2013 Dodge Dart
From a smaller-but-still-full-size sedan in 1960 to an all-out muscle car quarter-miler to merely a nameplate on a re-badged LeBaron, the Dodge Dart has had its share of evolutions and, in some cases, devolutions. So, does the 2013 Dodge Dart have the competitive soul of the Super Stock 426 Hemi Darts and the Dart GTS or the melancholy persona of the 1976 Dart Lite?
Well, thankfully for the folks at Dodge, who need a banner car to usher them into the Chrysler-FIAT era, the 2013 Dodge Dart (as the newest of Darts and the first child of the Detroit-Turin marriage) is really quite good.
Due to the partnership with FIAT, Chrysler was able to design the 2013 Dodge Dart in only eighteen months by basing it on the Alfa Romeo Giulietta, one of the best platforms on the road today. The front-wheel-drive Dart’s wheelbase is 2.7 inches longer than the Giulietta’s at 106.4, overall length is up over a foot at 183.9 inches and width plus 1.2 at 72 inches. With a cabin and trunk volume of 110.3 cubic feet, the Dodge Dart beats its top rivals, the Ford Focus, Honda Civic and Toyota Corolla.
With the breadth and depth of the varied needs and wants of the compact sports sedan market today, Dodge is offering the Dart with a cavalcade of models (Seven), colors (Fourteen) and powertains (Six) not to mention a long list of options.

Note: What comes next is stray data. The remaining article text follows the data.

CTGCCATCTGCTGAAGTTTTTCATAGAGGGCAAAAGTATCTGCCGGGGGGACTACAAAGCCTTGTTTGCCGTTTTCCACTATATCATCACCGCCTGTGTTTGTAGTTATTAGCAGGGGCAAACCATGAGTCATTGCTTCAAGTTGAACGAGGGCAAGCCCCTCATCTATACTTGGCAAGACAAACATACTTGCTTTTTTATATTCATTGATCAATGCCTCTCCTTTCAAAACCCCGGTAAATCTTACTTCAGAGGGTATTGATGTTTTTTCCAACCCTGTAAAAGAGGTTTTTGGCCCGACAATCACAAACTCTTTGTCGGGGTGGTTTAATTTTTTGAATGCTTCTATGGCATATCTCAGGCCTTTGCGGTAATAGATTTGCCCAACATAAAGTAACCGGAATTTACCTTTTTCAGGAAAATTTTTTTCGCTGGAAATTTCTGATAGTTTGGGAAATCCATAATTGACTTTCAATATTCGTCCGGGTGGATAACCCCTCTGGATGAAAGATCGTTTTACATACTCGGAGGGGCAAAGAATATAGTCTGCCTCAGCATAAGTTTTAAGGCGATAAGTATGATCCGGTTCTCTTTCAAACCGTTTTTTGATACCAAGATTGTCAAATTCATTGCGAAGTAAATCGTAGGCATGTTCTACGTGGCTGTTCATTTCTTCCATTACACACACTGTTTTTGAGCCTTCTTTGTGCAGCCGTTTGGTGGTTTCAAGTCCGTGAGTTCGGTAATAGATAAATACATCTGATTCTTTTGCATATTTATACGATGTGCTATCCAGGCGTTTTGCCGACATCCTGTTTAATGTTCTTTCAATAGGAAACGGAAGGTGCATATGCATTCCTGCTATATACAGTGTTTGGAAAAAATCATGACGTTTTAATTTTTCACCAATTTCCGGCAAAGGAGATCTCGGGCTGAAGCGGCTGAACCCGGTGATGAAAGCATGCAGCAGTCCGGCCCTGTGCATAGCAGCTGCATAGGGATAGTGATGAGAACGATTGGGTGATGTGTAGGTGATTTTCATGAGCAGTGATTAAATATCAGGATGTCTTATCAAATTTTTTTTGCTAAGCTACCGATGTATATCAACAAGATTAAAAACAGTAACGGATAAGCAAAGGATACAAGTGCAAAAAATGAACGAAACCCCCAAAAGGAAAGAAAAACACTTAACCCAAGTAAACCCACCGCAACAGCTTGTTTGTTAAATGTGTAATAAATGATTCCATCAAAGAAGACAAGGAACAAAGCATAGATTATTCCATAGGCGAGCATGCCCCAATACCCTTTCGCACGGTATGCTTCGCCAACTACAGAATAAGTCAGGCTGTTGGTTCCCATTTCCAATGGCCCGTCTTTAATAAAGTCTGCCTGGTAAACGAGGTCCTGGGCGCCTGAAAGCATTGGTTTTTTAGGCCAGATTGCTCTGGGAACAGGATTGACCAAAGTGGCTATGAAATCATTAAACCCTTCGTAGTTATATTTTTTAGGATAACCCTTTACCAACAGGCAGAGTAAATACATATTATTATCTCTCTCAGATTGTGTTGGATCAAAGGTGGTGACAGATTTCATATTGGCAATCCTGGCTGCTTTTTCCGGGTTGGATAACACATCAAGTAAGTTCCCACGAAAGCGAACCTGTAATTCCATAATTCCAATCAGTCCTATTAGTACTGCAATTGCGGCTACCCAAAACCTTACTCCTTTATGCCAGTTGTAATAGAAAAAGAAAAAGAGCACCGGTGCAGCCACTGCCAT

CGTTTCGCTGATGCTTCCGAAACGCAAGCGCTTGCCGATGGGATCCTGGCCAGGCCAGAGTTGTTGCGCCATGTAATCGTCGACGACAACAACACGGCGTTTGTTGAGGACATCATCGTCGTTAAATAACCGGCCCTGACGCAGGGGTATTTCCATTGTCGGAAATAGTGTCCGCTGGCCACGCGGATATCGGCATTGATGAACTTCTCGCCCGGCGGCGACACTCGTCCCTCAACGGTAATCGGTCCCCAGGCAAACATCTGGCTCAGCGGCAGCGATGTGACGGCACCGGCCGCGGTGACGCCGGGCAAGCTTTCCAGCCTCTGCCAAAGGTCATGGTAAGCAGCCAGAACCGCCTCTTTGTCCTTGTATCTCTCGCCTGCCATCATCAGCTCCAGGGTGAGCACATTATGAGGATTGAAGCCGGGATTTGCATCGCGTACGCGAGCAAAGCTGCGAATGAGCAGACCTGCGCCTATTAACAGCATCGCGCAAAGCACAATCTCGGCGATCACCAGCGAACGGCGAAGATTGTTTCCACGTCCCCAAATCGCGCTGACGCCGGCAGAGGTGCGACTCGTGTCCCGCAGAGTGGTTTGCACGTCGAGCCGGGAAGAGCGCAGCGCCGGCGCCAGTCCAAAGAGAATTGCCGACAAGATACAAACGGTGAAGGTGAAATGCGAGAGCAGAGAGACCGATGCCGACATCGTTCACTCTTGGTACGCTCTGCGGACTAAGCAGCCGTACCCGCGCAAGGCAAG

The base Dart SE starts at $15,995. The SE is powered by a 160 horse 2.0L DOHC I-4, called the Tigershark. The 16-valve short-stroke engine with aluminum block and head has variable valve timing and port injection. Power is sent through a 6-speed manual gearbox.
Next up the line is the $17,995 Dodge Dart SXT. For the addition $2,000 the SXT comes standard with 17 inch aluminum wheels, power mirrors and locks, a six-speaker entertainment system, remote keyless entry and a split-fold rear seat (kinda reminds you of the Dart Hang Ten). The option list grows to include an 8.4 inch touch screen on the center stack, nav system, rearview camera (a rarity on compact sedans) and a 506 watt 10 speaker (including subwoofer) sound system.
The Dart Rallye falls in the middle of the line at $18,995. You can tell the Rallye by its aggressive looking front-end, projector fog lights, dual exhaust tips, leather-wrapped steering wheel with audio controls. The Dart Rallye also has the option of the 1.4L turbocharged four-cylinder SOHC powerplant stolen from the Fiat 500 Abarth good for 160 horse and 184 lb-ft of torque.
The most fuel efficient of the 2013 Dodge Darts is the AERO at $19,295. The Dart AERO will get up to 41 mpg on the highway using the 1.4L intercooled MultiAir Turbo I4. Active grille shutters (so cool) and an underbody aero kit give the AERO is increased fuel efficiency.